Investors will follow big names
Films lacking star power
AUSTRALIAN actors are losing out on jobs because their own union has pulled the curtain on foreign stars taking lead roles in locally made films.
Actor Roy Billing, in Winton for the Vision Splendid Outback Film Festival, said the Australian screen industry should start thinking globally rather than constraining itself with protectionist regulations.
“I’m an actor myself, but there will be more jobs created in the film industry if we can open it up to overseas stars,” Billing said.
“Occasionally a producer wants to bring in a big name to attract investment for a film. I don’t have any problem with that. There are 46,600 people involved with screen work in Australia and most of them are not actors.
“You look at the credits when they roll at the end of a film and the number of people involved with production. There are lot of jobs. If you are looking to get investment for a film it is often better if you have a well- known name.”
Billing said it was time the Australian film industry embraced the global culture of motion- picture making. He said if more money became available through investment it would mean more jobs and more financial security for people in the industry.
Billing said a recent example was the miniseries The Secret River on the ABC starring English actor Oliver Jackson- Cohen. The BBC had agreed to partly finance the venture if Jackson- Cohen was given the role of settler William Thornhill. He said the actors' union, the MEAA, would not allow the casting of Jackson- Cohen over an Australian actor, putting funding at risk.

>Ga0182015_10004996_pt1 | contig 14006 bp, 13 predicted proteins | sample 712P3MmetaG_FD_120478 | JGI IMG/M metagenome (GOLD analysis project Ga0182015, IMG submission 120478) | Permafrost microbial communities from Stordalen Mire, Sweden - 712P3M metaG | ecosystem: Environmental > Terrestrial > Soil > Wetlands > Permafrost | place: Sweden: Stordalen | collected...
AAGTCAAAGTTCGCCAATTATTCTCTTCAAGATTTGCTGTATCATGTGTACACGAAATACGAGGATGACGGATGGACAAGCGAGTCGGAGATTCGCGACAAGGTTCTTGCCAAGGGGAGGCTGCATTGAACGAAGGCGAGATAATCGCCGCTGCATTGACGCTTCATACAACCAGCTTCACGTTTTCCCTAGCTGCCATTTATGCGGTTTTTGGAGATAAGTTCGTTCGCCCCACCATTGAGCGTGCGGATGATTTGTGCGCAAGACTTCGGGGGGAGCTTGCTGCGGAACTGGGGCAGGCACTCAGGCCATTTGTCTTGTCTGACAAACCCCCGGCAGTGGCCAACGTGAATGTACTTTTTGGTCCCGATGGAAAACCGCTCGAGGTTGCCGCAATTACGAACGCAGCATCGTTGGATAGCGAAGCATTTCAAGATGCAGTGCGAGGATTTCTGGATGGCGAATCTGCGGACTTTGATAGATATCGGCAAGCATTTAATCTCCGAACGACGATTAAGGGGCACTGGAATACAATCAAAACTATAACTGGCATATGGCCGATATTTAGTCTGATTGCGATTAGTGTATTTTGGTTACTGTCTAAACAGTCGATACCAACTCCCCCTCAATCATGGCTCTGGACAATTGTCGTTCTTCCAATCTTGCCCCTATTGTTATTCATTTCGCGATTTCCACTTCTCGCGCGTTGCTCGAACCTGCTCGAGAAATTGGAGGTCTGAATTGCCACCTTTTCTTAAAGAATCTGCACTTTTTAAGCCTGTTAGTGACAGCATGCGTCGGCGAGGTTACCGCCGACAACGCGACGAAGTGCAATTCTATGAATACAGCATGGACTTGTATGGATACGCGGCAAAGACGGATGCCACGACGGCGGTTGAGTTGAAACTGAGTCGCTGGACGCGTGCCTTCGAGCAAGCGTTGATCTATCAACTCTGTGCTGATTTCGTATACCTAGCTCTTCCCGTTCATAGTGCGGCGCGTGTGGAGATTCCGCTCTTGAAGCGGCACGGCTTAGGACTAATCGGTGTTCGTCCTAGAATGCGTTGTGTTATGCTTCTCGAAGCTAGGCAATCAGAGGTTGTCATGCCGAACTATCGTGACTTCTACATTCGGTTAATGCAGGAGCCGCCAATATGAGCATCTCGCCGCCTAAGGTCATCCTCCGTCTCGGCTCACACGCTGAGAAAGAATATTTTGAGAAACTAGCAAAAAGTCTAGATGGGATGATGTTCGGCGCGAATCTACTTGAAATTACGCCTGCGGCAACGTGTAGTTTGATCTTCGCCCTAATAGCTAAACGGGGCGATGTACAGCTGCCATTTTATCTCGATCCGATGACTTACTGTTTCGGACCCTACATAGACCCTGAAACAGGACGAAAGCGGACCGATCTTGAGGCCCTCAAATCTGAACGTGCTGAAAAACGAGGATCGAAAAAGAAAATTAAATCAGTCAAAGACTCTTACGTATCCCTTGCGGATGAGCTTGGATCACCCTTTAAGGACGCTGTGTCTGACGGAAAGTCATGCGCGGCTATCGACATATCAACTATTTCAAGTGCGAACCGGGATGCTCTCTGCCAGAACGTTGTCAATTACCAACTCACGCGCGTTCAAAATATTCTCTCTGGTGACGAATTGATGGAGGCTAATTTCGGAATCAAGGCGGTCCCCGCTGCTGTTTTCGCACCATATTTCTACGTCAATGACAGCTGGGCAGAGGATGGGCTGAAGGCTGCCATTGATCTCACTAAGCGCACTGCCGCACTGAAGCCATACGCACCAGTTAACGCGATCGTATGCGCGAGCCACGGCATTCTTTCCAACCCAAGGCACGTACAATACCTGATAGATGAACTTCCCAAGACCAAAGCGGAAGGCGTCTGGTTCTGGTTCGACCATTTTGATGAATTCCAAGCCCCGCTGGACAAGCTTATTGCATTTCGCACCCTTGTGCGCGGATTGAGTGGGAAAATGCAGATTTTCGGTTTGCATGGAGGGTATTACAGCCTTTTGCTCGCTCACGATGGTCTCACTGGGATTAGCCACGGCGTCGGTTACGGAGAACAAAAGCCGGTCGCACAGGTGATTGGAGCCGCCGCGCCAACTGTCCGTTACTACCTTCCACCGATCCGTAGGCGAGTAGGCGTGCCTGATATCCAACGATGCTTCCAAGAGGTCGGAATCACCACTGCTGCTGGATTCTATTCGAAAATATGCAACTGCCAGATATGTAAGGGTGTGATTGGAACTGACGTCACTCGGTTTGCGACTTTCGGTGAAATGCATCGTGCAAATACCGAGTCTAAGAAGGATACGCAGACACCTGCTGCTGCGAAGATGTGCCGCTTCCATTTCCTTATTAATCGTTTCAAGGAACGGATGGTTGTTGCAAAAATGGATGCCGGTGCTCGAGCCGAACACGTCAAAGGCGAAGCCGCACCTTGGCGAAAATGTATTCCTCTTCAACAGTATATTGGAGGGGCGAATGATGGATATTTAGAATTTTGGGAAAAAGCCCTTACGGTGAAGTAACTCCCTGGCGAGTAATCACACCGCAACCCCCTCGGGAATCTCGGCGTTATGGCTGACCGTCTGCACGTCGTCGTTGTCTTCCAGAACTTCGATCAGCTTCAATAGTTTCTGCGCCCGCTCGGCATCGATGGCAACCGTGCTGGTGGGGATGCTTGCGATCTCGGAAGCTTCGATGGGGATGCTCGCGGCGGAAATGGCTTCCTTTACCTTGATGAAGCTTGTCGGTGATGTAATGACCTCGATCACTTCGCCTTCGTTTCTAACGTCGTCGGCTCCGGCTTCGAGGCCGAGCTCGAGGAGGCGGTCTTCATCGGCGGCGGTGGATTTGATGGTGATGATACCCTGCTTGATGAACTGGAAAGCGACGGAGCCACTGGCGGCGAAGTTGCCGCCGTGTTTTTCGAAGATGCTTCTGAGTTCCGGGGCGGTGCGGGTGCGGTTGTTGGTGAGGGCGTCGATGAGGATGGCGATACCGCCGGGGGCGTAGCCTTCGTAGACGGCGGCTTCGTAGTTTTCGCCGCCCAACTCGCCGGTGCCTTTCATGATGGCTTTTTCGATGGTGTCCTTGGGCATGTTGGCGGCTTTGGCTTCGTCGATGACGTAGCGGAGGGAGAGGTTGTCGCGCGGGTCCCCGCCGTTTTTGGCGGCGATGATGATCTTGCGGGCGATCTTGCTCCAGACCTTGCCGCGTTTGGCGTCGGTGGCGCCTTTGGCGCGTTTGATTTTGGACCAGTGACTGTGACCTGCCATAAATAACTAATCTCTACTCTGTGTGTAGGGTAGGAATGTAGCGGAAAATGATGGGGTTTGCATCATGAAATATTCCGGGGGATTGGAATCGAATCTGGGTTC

“What saved the day was that the Minister for the Arts stepped in and overruled the union and Jackson- Cohen was allowed in and this very successful miniseries went ahead,” Billing said.
Billing, who has had leading roles in a number of Australian productions like Underbelly, Jack Irish, The Dish and Charlie and Boots, was presented with his very own star on Winton’s brand new Walk of Fame on Elderslie St outside the openair Royal Theatre this week.
Winton’s Walk of Fame at this stage has just one and it is “owned” by a very chuffed Billing. “It is just a start. There will be more,” he said.
Billing predicted a bright future for the film festival.
“It only shows Australian films and that makes it stand out. It will get bigger every year,” he said.
There will be more jobs created in the film industry if we can open it up to overseas stars
A C T O R R O Y B I L L I N G THE START: Australian actor Roy Billing, with his Winton Walk of Fame star, predicts a bright future for the Outback Film Festival.